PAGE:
Sea Legs

written by CHRC
6 · 22 · 21

We received an email from a friend sending her regrets for an event. She said: “still trying to get my sea legs” regarding the return to mostly normal in this mostly post-Covid world.

Who isn’t?

It’s as if we have all been on various desert islands, and now ships are arriving to take us back to our previous lives. Or so we thought.  But some shipping lanes aren’t quite open, and others are overcrowded. 

It is definitely NOT smooth sailing, and it is very hard to find your footing.

The seas roil as nearly all of us are entering the same markets at the same time causing quite a wake in the process.  As a result of rushing to so many of the same places at once, it looks as though the water levels are rising around certain islands containing cars, lumber, housing, while some of the potential labor seems trapped on other islands.  The port masters keep hoping some sort of craft will be able to ferry workers to the appropriate islands, but here’s the rub:  everyone keeps using old charts of obsolete shipping lanes.  Assumptions are being made that everyone wants to return to where they were in February of 2020.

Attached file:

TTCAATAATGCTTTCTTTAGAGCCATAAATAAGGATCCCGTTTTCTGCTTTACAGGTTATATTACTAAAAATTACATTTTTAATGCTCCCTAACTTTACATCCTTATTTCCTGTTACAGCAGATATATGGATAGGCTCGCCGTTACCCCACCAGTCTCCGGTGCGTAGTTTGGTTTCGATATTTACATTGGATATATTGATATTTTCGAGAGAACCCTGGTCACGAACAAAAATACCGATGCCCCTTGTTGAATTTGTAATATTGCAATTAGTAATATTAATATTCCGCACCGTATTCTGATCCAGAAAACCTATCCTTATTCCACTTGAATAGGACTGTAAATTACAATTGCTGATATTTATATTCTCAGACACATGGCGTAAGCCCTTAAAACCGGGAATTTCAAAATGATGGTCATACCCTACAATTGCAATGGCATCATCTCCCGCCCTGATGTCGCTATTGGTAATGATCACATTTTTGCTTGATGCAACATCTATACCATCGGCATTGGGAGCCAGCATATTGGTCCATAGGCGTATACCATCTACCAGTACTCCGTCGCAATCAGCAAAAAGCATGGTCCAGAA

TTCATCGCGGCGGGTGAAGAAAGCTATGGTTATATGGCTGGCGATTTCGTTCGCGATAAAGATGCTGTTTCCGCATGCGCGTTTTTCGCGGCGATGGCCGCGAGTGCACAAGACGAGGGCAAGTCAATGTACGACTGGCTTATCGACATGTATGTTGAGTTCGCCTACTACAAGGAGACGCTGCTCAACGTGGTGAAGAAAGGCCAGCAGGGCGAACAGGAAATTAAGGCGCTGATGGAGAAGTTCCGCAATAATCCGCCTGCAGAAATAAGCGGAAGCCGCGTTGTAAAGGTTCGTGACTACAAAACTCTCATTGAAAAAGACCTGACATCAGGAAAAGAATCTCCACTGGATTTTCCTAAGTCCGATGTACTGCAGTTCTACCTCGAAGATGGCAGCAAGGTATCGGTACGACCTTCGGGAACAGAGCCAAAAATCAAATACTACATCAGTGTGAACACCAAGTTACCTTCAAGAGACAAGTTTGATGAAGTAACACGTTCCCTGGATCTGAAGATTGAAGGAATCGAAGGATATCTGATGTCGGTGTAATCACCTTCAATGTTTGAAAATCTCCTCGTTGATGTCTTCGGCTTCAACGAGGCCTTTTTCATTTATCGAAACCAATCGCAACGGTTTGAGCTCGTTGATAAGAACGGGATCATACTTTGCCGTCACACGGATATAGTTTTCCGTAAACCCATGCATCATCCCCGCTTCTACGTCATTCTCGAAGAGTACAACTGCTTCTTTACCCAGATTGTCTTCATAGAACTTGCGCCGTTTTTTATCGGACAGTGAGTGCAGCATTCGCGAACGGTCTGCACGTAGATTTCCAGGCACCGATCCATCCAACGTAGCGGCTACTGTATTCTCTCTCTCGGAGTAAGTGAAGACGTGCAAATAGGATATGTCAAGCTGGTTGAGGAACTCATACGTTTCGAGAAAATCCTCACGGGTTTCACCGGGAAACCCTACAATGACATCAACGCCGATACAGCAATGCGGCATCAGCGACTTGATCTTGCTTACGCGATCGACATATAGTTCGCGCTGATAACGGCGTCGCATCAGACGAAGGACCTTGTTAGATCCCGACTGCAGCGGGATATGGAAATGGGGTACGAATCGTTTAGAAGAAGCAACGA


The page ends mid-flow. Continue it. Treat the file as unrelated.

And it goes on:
This past week a few articles emerged with insights that defied all the economists: multiple months on a desert island make you re-evaluate your life.  Sometimes you find yourself. Other times, you don’t want to be found.  Sometimes you’ve thrown away the map determined to chart a new course.  Other times you’ve taught yourself so many new skills, you want to get paid for those skills. And of course, there is the issue of the “real clothes” required when returning to civilization.

The real lesson that may emerge is that man may be a more rational actor than all the economic texts taught us.  He may have found the meaning of his particular life and he is not willing to go back to the one he had before the Covid Tsunami.


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